Weekly Briefing

Weekly Briefing

Defending Democracy Top Story Weekly Briefing

Gerrymandering in NC: Not dead yet

Nomination of longtime conservative financier and partisan as possible referee makes clear that GOP is still resisting real change There has been a great deal of understandable celebrating in recent days in the aftermath of the September 3rd ruling by a bipartisan panel of Superior Court judges that struck down North Carolina’s state legislative maps as unconstitutional partisan gerrymanders. Across the state and nation...

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The Right’s silly and simplistic attacks on “socialism”

Ever since Vermont Senator Bernie Sanders launched his first campaign for the presidency in 2015, America has found itself immersed in a renewed debate over the concept of “socialism.” This is, of course, not a new discussion. The word itself goes back at least to the 19th Century and many of the ideas associated with it can be traced to the beginning of human history.

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New school year brings the Right’s war on public education into sharp focus

There was a time in the United States not that many years ago in which K-12 public education was taken as a given – something as fundamental to the health and wellbeing of society as drinking water and law enforcement and public roads. It may not have always lived up to this ideal (particularly in places where the great evil of racial discrimination and segregation held sway), but it’s fair to say that the American public school classroom was widely understood...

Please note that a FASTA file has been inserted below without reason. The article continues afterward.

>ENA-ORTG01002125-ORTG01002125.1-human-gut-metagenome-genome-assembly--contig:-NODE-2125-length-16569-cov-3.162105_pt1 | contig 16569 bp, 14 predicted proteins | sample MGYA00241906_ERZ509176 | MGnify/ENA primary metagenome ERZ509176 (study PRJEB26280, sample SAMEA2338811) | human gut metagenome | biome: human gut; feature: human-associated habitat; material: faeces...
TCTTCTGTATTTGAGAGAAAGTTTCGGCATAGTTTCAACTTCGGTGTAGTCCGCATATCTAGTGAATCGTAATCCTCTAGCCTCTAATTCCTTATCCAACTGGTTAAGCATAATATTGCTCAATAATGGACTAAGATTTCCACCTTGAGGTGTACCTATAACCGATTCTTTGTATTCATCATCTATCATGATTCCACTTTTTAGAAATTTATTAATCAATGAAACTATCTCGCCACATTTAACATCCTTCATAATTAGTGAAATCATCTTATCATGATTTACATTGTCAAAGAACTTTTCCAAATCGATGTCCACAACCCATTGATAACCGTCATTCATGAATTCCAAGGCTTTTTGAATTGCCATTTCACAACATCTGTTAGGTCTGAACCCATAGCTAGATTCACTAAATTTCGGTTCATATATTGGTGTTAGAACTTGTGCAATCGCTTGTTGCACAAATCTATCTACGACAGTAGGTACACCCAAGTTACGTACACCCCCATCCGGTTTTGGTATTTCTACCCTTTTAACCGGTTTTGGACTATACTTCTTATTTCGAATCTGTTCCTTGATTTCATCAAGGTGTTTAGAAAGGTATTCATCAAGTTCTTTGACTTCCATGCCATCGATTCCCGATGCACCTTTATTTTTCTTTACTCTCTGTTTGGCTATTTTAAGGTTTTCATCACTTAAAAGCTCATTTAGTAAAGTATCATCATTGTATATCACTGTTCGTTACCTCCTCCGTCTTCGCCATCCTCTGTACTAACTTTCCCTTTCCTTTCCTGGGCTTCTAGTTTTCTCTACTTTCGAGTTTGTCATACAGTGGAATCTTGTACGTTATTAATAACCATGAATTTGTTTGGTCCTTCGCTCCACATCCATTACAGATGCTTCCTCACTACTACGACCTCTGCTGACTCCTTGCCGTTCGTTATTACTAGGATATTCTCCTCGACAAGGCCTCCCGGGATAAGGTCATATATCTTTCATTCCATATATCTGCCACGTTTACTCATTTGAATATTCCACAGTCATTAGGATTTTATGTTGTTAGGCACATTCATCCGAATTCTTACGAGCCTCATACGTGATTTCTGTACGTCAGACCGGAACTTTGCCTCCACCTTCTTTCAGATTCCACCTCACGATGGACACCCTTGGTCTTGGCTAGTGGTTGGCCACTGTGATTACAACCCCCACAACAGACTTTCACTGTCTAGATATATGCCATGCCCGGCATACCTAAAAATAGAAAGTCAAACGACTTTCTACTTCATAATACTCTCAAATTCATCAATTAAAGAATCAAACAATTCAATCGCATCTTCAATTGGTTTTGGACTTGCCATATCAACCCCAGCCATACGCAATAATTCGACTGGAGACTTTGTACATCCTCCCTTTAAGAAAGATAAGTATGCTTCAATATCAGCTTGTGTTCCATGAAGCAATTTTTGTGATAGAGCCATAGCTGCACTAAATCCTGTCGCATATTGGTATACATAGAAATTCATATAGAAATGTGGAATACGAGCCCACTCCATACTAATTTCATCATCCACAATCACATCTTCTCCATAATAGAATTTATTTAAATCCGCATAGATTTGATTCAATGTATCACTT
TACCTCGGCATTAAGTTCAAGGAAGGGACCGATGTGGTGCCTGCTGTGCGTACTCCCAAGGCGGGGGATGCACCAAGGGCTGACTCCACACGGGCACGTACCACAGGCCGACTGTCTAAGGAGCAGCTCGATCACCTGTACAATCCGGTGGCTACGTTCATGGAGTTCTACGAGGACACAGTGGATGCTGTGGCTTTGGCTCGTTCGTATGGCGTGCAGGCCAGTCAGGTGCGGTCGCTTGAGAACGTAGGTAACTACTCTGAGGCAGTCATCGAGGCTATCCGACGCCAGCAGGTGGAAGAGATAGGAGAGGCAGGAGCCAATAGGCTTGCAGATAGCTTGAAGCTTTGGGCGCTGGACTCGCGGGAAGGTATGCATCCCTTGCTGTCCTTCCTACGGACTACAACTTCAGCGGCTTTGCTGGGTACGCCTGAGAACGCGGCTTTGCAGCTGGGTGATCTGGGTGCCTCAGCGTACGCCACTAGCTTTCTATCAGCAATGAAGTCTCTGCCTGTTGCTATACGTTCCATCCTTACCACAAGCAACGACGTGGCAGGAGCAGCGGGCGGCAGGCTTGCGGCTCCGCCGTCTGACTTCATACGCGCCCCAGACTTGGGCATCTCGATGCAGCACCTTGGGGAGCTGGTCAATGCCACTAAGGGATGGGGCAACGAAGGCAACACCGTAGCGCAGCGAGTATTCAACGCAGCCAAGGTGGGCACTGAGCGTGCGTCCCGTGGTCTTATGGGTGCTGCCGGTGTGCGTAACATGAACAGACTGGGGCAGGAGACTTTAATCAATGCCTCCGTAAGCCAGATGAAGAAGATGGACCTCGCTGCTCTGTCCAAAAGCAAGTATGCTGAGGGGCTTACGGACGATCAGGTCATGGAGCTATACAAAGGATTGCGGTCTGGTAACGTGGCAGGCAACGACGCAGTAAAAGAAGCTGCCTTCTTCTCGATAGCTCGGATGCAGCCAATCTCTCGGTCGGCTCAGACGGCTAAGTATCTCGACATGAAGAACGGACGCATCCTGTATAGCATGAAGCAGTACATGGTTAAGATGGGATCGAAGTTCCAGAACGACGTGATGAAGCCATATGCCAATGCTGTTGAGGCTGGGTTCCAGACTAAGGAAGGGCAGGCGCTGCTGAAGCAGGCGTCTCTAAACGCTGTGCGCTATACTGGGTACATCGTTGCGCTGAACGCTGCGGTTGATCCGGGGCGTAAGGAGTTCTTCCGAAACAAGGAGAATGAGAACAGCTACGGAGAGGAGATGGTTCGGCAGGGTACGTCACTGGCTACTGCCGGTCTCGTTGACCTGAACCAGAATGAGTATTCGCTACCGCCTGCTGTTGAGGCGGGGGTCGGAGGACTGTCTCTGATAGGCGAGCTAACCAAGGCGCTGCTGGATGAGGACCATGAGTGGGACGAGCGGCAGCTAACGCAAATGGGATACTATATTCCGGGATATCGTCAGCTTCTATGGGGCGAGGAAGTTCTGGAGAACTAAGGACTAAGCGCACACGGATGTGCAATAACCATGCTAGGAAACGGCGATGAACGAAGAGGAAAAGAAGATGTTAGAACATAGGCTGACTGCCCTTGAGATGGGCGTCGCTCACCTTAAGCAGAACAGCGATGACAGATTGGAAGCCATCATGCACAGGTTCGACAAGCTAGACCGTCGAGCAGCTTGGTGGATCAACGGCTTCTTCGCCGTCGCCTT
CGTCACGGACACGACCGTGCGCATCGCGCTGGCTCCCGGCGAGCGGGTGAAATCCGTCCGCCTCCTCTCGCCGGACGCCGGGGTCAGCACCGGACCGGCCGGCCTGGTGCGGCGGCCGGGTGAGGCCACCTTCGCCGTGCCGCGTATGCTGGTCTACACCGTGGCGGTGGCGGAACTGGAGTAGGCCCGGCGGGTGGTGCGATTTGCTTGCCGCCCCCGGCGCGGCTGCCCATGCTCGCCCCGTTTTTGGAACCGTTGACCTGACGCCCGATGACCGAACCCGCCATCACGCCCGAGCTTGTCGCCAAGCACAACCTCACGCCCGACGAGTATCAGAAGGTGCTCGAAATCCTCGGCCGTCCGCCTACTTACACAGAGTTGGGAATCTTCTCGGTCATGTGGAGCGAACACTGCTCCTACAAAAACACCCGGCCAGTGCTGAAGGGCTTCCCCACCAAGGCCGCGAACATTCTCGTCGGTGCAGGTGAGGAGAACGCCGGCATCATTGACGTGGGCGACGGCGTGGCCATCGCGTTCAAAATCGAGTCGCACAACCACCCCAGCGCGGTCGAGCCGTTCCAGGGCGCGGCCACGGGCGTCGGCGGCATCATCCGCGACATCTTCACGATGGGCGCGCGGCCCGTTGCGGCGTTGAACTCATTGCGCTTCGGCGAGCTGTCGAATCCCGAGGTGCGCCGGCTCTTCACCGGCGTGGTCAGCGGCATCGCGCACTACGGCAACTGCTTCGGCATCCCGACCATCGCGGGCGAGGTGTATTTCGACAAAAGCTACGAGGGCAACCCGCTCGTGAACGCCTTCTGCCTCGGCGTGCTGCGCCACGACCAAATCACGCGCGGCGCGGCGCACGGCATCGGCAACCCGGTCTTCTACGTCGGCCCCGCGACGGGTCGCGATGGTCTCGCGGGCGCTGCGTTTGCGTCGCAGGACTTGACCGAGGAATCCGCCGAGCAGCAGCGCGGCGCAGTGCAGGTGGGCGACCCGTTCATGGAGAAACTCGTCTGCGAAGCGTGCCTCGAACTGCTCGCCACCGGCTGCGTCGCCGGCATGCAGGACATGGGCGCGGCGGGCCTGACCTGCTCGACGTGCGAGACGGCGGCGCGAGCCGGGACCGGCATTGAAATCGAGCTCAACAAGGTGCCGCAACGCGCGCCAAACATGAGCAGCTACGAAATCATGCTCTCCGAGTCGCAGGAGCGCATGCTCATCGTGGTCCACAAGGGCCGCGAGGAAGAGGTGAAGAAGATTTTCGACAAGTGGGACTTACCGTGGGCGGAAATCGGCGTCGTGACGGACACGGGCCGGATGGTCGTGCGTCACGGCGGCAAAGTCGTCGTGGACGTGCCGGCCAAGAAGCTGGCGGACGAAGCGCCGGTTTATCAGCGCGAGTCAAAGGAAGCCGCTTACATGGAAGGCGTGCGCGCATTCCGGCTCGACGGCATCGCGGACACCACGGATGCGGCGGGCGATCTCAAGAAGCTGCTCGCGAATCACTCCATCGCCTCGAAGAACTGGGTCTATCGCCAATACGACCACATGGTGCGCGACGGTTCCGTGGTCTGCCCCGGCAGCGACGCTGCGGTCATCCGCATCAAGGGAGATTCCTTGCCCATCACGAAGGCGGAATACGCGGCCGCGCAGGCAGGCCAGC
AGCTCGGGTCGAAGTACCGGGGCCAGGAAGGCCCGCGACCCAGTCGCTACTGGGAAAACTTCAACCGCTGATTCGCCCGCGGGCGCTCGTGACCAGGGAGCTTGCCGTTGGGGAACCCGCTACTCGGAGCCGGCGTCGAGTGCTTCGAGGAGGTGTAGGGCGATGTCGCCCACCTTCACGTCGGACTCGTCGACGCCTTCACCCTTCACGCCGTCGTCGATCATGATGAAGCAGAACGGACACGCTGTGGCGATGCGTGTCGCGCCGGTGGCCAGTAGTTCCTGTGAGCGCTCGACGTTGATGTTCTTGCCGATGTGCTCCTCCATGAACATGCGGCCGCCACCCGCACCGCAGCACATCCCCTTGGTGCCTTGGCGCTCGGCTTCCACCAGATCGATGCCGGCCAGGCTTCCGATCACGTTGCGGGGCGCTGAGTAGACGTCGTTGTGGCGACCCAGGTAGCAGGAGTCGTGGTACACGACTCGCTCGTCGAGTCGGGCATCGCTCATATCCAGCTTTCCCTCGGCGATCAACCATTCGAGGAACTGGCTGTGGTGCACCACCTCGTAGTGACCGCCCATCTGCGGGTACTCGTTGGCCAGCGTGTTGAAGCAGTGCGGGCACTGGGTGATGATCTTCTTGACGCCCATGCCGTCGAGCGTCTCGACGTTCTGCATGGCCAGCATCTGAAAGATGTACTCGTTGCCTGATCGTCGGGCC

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Now is no time to settle for inadequate half measures on gerrymandering

If there is a single brightest and most hopeful bit of news on the North Carolina public policy horizon these days, it has to be that our state could, at very long last, be on the verge of ending partisan gerrymandering. With a three-judge panel set to rule in the Common Cause v. Lewis litigation any day (a case in which much of the key evidence offered by legislative defendants was thrown out for being not credible), good government advocates are having to work hard to avoid a sense of giddy optimism about where the case is headed.

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Budget gridlock: Part of the right’s strategy for undermining state government

There was a fascinating exchange regarding North Carolina’s ongoing budget stalemate last week at a community meeting in High Point between State Rep. John Faircloth – a conservative Republican and co-chair of the House Appropriations Committee – and one of his constituents. The subject of the Q&A was Senate leader Phil Berger...

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NC leaders demonstrate right and wrong ways to deal with #MeToo issues